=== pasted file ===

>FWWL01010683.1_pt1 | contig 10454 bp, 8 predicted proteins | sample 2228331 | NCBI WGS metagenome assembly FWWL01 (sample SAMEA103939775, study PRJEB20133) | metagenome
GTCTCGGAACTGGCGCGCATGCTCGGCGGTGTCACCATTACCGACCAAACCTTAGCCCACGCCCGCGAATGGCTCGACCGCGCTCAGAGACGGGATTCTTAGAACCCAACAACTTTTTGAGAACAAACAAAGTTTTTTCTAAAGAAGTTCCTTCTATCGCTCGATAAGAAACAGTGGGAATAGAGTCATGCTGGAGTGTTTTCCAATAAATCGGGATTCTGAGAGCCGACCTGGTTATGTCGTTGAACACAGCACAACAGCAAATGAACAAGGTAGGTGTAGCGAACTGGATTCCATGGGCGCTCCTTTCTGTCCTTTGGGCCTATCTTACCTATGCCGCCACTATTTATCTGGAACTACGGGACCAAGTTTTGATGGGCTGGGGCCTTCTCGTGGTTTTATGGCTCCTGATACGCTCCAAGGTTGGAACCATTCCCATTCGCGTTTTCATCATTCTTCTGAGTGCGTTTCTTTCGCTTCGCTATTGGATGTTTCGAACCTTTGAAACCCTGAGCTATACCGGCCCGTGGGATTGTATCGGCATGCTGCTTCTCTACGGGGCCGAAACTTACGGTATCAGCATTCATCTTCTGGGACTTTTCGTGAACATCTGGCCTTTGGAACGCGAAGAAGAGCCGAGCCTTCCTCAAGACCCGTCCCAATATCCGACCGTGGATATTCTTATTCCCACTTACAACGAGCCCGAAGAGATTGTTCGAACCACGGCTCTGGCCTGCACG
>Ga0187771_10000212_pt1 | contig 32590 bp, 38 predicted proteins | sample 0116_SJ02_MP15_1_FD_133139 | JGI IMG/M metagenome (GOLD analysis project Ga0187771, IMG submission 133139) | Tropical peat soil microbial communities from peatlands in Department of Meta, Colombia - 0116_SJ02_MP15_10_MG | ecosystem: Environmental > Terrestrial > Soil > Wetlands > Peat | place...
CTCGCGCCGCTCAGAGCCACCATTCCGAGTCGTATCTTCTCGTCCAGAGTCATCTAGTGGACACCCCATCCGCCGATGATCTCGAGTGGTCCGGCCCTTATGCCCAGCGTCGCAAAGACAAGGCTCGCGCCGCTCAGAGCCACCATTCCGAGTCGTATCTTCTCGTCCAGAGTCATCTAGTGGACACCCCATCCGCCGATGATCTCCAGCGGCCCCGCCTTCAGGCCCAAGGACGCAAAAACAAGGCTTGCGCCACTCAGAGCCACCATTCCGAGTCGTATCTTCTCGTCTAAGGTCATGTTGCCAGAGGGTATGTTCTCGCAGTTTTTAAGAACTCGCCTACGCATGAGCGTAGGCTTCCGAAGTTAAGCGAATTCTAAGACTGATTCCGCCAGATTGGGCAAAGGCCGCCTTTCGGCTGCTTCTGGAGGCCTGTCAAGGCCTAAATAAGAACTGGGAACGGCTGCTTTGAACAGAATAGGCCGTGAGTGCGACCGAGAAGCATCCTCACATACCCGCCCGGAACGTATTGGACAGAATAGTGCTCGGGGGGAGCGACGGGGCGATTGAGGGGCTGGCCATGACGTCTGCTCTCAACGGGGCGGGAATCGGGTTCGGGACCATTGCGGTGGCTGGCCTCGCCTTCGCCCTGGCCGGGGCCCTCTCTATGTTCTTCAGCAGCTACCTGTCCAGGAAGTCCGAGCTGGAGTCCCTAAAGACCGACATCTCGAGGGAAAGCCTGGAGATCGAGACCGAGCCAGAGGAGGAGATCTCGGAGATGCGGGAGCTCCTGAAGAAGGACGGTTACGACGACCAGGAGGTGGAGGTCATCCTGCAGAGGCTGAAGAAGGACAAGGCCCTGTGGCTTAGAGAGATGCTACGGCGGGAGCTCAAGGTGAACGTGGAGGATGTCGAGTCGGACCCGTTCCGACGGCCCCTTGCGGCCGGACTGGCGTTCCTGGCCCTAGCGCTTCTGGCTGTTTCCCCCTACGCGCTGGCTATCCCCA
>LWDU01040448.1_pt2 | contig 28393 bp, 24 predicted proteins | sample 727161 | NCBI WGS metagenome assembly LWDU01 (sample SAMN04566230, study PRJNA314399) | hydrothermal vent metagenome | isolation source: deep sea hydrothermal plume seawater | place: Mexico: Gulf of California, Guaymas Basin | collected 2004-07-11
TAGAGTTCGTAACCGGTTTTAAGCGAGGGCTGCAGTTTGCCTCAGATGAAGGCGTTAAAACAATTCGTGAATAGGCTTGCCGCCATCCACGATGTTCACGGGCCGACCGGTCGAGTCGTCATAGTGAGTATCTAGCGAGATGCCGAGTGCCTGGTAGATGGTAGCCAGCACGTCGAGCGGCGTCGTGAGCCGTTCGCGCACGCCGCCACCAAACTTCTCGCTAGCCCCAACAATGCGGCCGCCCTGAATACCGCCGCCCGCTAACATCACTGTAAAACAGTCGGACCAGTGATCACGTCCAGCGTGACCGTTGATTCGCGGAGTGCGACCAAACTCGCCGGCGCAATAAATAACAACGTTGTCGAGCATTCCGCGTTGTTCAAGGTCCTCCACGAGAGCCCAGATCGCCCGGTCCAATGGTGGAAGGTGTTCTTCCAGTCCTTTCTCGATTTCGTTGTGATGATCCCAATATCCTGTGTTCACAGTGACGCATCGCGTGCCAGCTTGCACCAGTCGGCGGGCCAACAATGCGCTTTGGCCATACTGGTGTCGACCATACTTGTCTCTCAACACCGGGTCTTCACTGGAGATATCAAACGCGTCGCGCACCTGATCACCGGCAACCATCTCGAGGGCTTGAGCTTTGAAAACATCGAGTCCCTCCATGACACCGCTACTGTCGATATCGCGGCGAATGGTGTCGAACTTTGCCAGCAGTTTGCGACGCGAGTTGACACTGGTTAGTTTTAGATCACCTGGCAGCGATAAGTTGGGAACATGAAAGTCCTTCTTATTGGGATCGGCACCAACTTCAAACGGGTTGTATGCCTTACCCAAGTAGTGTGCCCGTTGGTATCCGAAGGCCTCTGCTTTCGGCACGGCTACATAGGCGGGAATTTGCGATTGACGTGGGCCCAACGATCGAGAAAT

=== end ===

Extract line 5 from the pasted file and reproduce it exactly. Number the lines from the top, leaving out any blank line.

>LWDU01040448.1_pt2 | contig 28393 bp, 24 predicted proteins | sample 727161 | NCBI WGS metagenome assembly LWDU01 (sample SAMN04566230, study PRJNA314399) | hydrothermal vent metagenome | isolation source: deep sea hydrothermal plume seawater | place: Mexico: Gulf of California, Guaymas Basin | collected 2004-07-11